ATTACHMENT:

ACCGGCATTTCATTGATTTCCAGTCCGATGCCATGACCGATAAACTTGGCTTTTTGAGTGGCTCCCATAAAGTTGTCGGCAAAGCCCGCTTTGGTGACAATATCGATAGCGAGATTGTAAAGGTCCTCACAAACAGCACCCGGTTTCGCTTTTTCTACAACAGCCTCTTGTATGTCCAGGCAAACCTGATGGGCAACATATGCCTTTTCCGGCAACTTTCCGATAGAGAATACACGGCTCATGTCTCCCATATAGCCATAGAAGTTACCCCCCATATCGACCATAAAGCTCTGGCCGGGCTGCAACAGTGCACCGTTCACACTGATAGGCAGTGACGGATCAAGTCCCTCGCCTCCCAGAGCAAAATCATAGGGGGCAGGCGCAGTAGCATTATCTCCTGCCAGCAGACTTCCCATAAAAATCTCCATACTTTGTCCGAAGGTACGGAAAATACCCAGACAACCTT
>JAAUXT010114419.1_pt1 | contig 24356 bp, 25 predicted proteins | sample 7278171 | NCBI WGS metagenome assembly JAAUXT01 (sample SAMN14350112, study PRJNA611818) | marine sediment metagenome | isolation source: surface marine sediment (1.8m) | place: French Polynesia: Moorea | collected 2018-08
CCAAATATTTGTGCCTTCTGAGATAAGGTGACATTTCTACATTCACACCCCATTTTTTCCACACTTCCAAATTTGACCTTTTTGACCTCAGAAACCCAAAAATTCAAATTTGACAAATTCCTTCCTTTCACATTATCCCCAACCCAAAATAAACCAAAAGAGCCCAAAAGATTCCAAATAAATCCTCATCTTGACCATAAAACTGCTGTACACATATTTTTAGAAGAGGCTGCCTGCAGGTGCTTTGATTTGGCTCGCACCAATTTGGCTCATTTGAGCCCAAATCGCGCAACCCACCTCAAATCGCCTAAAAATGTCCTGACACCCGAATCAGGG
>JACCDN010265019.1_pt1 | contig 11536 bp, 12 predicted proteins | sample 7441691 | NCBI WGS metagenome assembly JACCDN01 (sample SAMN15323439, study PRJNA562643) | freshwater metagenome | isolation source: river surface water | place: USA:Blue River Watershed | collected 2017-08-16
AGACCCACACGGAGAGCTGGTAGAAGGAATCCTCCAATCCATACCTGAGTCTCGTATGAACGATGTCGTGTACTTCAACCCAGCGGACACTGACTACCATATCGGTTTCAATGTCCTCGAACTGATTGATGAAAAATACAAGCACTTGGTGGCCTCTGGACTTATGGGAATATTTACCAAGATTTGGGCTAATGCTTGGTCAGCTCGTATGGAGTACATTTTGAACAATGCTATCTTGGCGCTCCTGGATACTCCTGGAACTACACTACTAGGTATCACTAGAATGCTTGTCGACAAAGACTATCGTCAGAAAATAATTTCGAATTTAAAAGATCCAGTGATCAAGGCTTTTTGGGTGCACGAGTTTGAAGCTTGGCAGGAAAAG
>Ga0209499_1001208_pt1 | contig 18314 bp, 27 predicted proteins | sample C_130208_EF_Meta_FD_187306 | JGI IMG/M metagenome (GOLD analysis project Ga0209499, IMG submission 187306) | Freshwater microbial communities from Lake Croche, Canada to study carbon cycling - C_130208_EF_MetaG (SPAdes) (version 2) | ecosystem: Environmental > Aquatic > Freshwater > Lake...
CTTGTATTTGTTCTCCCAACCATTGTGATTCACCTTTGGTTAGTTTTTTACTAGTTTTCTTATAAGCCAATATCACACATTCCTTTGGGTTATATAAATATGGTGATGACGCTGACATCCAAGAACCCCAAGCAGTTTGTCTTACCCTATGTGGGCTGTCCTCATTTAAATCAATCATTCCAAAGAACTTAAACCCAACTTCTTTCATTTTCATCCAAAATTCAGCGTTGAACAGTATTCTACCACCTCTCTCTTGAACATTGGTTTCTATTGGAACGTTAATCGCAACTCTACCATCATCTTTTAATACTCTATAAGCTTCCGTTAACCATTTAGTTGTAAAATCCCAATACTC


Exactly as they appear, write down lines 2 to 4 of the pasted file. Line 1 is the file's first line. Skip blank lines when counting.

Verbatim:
>JAAUXT010114419.1_pt1 | contig 24356 bp, 25 predicted proteins | sample 7278171 | NCBI WGS metagenome assembly JAAUXT01 (sample SAMN14350112, study PRJNA611818) | marine sediment metagenome | isolation source: surface marine sediment (1.8m) | place: French Polynesia: Moorea | collected 2018-08
CCAAATATTTGTGCCTTCTGAGATAAGGTGACATTTCTACATTCACACCCCATTTTTTCCACACTTCCAAATTTGACCTTTTTGACCTCAGAAACCCAAAAATTCAAATTTGACAAATTCCTTCCTTTCACATTATCCCCAACCCAAAATAAACCAAAAGAGCCCAAAAGATTCCAAATAAATCCTCATCTTGACCATAAAACTGCTGTACACATATTTTTAGAAGAGGCTGCCTGCAGGTGCTTTGATTTGGCTCGCACCAATTTGGCTCATTTGAGCCCAAATCGCGCAACCCACCTCAAATCGCCTAAAAATGTCCTGACACCCGAATCAGGG
>JACCDN010265019.1_pt1 | contig 11536 bp, 12 predicted proteins | sample 7441691 | NCBI WGS metagenome assembly JACCDN01 (sample SAMN15323439, study PRJNA562643) | freshwater metagenome | isolation source: river surface water | place: USA:Blue River Watershed | collected 2017-08-16